Defense Date


Document Type


Degree Name

Doctor of Philosophy



First Advisor

Preetam Ghosh


In spite of many efforts in the past, inference or reverse engineering of regulatory networks from microarray data remains an unsolved problem in the area of systems biology. Such regulatory networks play a critical role in cellular function and organization and are of interest in the study of a variety of disease areas and ecotoxicology to name a few. This dissertation proposes information theoretic methods/algorithms for inferring regulatory networks from microarray data. Most of the algorithms proposed in this dissertation can be implemented both on time series and multifactorial microarray data sets. The work proposed here infers regulatory networks considering the following six factors: (i) computational efficiency to infer genome-scale networks, (ii) incorporation of prior biological knowledge, (iii) choosing the optimal network that minimizes the joint network entropy, (iv) impact of higher order structures (specifically 3-node structures) on network inference (v) effects of the time sensitivity of regulatory interactions and (vi) exploiting the benefits of existing/proposed metrics and algorithms for reverse engineering using the concept of consensus of consensus networks. Specifically, this dissertation presents an approach towards incorporating knock-out data sets. The proposed method for incorporating knock-out data sets is flexible so that it can be easily adapted in existing/new approaches. While most of the information theoretic approaches infer networks based on pair-wise interactions this dissertation discusses inference methods that consider scoring edges from complex structures. A new inference method for building consensus networks based on networks inferred by multiple popular information theoretic approaches is also proposed here. For time-series datasets, new information theoretic metrics were proposed considering the time-lags of regulatory interactions estimated from microarray datasets. Finally, based on the scores predicted for each possible edge in the network, a probabilistic minimum description length based approach was proposed to identify the optimal network (minimizing the joint network entropy). Comparison analysis on in-silico and/or real time data sets have shown that the proposed algorithms achieve better inference accuracy and/or higher computational efficiency as compared with other state-of-the-art schemes such as ARACNE, CLR and Relevance Networks. Most of the methods proposed in this dissertation are generalized and can be easily incorporated into new methods/algorithms for network inference.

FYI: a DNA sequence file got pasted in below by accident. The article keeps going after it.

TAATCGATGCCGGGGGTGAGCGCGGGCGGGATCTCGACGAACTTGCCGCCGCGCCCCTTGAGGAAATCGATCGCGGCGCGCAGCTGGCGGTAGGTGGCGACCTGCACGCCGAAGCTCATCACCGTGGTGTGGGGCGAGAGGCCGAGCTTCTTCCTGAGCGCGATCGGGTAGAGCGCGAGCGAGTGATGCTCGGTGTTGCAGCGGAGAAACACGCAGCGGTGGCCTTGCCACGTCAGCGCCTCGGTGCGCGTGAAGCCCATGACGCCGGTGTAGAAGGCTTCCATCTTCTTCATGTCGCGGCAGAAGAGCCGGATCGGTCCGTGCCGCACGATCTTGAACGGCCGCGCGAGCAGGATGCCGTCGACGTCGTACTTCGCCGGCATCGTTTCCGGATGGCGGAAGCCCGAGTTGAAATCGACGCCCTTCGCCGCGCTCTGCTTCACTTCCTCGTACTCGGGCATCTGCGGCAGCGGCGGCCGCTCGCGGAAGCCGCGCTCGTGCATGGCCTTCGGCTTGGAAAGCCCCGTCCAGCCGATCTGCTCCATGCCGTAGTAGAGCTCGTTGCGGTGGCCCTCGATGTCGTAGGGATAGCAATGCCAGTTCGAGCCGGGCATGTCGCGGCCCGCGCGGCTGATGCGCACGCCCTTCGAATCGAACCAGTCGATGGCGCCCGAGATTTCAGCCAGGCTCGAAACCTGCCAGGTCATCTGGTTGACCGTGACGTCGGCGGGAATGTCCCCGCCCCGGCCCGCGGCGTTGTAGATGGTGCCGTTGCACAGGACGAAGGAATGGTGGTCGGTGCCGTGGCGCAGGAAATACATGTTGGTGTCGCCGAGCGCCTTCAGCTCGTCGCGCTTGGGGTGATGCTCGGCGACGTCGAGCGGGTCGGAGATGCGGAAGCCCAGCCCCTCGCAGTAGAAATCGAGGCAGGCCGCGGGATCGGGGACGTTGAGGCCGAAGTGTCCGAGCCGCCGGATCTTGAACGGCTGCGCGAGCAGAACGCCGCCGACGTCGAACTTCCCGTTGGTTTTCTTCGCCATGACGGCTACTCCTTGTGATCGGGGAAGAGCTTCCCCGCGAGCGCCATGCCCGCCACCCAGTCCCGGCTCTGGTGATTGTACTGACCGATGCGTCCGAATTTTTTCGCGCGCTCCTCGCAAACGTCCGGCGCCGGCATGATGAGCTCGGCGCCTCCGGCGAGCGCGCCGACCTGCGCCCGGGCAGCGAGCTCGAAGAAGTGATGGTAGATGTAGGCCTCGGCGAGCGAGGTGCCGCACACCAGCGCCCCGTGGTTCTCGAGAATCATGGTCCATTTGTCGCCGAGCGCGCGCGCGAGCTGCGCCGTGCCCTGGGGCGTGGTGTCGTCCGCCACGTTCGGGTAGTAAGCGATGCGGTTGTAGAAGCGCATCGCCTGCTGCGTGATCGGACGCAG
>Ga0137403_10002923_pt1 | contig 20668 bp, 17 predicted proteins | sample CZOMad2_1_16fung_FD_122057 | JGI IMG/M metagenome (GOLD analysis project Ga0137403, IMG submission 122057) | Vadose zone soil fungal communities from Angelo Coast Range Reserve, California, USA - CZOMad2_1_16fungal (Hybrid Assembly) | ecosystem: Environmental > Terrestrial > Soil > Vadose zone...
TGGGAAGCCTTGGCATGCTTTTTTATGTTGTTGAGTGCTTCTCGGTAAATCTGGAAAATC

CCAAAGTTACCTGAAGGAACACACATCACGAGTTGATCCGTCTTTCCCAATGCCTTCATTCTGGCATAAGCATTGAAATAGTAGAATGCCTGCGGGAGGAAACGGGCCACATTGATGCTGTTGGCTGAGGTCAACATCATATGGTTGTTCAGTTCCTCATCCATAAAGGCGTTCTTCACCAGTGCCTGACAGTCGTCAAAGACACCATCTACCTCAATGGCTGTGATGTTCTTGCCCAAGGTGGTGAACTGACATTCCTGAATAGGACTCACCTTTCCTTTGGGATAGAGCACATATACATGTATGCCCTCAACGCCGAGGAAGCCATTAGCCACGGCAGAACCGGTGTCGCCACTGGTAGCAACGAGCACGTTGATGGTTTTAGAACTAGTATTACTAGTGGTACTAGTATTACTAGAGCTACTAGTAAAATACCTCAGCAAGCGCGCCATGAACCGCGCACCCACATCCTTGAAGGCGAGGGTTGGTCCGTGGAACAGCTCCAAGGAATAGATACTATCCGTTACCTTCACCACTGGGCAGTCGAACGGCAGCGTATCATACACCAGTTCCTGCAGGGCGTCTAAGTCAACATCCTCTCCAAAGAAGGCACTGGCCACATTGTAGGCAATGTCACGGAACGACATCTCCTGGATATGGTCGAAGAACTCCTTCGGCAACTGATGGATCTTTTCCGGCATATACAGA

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Date of Submission

December 2012

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